It would enable the person who wants to work with children and vulnerable adults to demonstrate, in a consistent and trusted way, that there is no known reason why they should not work with such groups.
It is easy to criticise legislation for appearing to infringe on people’s civil liberties, but it is also legislation that has established that the child’s best interests are paramount. There is no cast iron guarantee that any Vetting and Barring Scheme will prevent people who pose a risk to vulnerable groups gaining access to children and vulnerable adults – that is the nature of these abusers.
Many people believed that the Vetting and Barring System was based on the assumption that people who wished to work, or undertake volunteering, with children and vulnerable adults posed a risk unless the Vetting and Barring System processes found otherwise. Perhaps hurt feelings are not such a small price to pay for increasing the safety of children and vulnerable adults. However, before we dismiss the safest system we almost had, let’s spare a thought for Jessica and Holly, and for all the families who have been left to deal with the aftermath of abuse by people known to pose a risk to vulnerable groups.
Summary of Recommendations
A state body should continue to provide a barring function to help employers protect those at risk from people who seek to do them harm via work or volunteering roles.
The Criminal Records Bureau (CRB) and Independent Safeguarding Authority (ISA) should be merged and a single Non-Departmental Public Body or Agency created to provide a barring and criminal records disclosure service.
The new barring regime should cover only those who may have regular or close contact with vulnerable groups.
Barring should continue to apply to both paid and unpaid roles.
Automatic barring should apply for those serious offences which provide a clear and direct indication of risk.
Registration should be scrapped – there should be no requirement for people to register with the scheme and there will be no ongoing monitoring.
The information used by the state barring body (currently the ISA) to make a barring decision should be serious in nature.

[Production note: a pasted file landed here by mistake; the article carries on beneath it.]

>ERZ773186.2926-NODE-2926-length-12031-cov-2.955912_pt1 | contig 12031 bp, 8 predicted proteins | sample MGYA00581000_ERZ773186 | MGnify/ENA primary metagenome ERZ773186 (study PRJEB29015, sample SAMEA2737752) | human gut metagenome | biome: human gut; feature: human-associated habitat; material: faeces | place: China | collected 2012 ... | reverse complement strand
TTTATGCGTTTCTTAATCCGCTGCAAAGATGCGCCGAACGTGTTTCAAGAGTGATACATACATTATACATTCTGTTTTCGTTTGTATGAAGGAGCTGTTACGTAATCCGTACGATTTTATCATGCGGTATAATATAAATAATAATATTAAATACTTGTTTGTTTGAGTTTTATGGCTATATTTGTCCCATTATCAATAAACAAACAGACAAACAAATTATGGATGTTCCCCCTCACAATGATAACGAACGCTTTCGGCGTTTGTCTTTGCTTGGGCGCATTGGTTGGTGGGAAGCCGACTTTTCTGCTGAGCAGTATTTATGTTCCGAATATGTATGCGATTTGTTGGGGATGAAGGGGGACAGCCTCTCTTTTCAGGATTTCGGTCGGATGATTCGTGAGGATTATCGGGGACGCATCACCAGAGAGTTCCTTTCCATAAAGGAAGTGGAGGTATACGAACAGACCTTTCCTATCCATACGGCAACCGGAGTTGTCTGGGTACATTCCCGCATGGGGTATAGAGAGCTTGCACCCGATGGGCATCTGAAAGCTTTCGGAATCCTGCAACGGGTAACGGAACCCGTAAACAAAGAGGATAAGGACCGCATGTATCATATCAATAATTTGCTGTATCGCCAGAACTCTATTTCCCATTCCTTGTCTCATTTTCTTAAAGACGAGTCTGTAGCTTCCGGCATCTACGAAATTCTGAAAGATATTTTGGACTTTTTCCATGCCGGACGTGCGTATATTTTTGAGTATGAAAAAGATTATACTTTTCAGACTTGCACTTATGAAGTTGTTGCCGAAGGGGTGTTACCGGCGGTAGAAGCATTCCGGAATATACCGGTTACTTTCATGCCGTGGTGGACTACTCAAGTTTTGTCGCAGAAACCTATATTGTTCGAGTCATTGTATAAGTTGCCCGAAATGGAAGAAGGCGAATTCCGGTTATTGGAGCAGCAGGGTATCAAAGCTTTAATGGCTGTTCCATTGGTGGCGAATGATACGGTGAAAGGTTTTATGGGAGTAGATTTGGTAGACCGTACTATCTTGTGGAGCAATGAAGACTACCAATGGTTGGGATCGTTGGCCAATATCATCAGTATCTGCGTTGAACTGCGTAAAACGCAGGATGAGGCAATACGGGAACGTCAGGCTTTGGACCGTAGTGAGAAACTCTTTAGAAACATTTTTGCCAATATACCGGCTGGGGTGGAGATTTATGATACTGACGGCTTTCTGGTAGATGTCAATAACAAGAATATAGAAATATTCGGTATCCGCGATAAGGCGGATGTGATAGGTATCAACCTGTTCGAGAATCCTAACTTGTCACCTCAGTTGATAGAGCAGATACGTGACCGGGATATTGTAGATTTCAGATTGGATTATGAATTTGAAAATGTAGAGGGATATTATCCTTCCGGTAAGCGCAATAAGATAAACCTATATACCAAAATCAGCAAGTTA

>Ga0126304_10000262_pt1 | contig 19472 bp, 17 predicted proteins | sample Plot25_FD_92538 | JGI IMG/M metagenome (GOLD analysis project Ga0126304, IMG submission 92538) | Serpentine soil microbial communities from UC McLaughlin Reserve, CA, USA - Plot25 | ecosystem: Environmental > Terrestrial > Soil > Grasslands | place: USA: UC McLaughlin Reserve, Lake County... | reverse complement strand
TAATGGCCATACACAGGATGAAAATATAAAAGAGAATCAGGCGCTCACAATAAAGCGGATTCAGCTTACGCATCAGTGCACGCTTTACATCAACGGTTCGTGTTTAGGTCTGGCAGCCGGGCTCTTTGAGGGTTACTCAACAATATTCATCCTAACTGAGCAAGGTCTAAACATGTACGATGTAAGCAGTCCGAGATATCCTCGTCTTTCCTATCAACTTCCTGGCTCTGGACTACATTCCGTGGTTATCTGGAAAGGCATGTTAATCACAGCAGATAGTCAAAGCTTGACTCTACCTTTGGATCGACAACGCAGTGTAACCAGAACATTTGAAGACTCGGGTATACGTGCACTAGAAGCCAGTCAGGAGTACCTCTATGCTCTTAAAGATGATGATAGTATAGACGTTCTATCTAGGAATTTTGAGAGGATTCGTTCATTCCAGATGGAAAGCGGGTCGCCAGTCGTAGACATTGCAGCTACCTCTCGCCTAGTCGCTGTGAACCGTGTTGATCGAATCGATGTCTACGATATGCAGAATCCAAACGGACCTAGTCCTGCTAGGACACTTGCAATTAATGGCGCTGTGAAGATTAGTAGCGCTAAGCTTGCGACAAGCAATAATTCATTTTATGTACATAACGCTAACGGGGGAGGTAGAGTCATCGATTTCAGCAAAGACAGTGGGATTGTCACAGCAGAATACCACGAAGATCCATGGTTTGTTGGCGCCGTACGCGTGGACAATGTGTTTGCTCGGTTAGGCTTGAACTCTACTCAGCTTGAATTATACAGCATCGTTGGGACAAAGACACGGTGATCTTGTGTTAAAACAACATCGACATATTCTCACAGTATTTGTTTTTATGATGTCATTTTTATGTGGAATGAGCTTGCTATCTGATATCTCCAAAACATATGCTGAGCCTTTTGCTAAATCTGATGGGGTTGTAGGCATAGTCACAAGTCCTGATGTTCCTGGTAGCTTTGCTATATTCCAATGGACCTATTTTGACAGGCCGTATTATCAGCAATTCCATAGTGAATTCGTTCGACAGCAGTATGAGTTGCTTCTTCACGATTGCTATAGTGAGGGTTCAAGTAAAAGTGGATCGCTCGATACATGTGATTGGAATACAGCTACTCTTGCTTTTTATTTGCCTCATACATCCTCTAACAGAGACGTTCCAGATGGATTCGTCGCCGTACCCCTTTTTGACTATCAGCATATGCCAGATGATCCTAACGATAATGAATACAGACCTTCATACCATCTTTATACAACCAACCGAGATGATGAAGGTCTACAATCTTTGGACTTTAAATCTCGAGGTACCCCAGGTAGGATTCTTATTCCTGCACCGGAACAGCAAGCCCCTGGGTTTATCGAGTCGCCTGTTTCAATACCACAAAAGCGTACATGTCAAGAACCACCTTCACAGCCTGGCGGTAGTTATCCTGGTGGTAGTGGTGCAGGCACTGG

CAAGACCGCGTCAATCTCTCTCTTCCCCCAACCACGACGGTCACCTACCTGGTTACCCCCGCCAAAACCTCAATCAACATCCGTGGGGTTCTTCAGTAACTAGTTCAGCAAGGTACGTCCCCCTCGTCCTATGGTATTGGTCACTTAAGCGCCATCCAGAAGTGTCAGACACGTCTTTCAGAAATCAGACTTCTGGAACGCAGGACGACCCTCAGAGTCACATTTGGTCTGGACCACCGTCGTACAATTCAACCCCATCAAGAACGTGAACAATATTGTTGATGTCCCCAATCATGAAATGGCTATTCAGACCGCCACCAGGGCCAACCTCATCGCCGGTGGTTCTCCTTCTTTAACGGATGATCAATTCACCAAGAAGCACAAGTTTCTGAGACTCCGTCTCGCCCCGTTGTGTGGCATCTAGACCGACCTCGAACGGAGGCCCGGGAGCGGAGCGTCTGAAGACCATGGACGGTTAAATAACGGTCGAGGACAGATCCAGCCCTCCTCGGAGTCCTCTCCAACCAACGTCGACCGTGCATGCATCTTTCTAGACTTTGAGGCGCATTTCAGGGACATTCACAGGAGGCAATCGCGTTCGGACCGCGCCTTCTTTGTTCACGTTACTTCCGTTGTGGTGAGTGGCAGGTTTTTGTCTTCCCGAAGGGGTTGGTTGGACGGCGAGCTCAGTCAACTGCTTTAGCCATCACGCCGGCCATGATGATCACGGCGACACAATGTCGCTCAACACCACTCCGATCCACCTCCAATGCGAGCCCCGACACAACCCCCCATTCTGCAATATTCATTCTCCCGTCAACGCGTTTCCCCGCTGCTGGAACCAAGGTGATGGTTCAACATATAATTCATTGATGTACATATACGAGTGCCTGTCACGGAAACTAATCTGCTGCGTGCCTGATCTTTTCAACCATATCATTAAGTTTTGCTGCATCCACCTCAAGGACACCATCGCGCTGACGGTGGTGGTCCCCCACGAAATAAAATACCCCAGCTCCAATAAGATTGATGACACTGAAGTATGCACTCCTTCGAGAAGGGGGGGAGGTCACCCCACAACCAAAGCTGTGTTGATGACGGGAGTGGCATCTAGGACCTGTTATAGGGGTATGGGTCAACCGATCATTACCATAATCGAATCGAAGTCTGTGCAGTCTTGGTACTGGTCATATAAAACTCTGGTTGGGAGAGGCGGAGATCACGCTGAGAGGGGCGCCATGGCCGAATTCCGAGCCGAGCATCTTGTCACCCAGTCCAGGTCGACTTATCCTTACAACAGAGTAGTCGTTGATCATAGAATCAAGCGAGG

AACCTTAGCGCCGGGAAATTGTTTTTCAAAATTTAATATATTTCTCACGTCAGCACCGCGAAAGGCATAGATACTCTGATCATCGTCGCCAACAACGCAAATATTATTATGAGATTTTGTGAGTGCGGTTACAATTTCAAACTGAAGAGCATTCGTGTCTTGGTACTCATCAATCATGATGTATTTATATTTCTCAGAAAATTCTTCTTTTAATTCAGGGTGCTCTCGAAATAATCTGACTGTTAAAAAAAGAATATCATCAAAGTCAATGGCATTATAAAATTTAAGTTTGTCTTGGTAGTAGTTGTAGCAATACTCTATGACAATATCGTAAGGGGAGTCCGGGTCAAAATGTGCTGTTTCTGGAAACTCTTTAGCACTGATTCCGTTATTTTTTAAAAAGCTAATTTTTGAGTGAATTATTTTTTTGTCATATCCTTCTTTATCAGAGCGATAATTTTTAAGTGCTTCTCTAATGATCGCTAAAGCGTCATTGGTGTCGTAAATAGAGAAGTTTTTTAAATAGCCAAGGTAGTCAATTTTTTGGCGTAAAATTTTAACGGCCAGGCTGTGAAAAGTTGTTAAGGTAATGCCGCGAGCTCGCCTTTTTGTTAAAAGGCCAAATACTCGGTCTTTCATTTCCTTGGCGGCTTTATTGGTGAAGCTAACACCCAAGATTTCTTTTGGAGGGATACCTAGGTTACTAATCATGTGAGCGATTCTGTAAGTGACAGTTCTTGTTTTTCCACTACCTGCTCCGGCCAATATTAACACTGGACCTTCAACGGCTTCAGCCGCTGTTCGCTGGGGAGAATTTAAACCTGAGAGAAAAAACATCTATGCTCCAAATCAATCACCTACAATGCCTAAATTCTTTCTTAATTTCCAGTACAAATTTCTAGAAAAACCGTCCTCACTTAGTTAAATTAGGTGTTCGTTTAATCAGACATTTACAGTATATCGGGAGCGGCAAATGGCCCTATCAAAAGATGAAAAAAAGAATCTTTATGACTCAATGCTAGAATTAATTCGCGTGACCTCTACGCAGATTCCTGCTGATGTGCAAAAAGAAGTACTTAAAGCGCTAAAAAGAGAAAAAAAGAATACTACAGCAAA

Criminal records disclosures should continue to be available to employers and voluntary bodies but should be revised to become portable through the introduction of a system which allows for continuous updating.
The new regime should retain current arrangements for referrals to the state barring body (currently the ISA) by employers and certain regulatory bodies, in circumstances where individuals have demonstrated a risk of harm to children or vulnerable adults.
The current appeals arrangements should be retained.
The state barring body should be given a power to vary review periods in appropriate circumstances.
Services relating to criminal records disclosure and barring provisions should be self-financing. We recommend the Government consults on raising the cost of the criminal records disclosure fee to cover the costs incurred.
The new system will retain two offences; it will continue to be an offence for a barred person to work with vulnerable groups in regulated activity roles. It will also be an offence for an employer or voluntary organisation knowingly to employ a barred person in a regulated activity role.
Finally, the Government should raise awareness of safeguarding issues and should widely promote the part everyone has to play in ensuring proper safeguarding amongst employers, volunteer organisations, families and the wider community.
Vetting & Barring Scheme Remodelling Review –
Report and Recommendations (February 2011)
The full report can be obtained by visiting http://www.homeoffice.gov.uk/publications/crime/vbs-report
The Athena Programme is a team of experienced professionals specialising in safeguarding with care and creativity. Our goal is to help people protect children, young people and vulnerable adults and to make organisations, staff and working environments safer by providing training and consultancy that is dynamic, inclusive and relevant.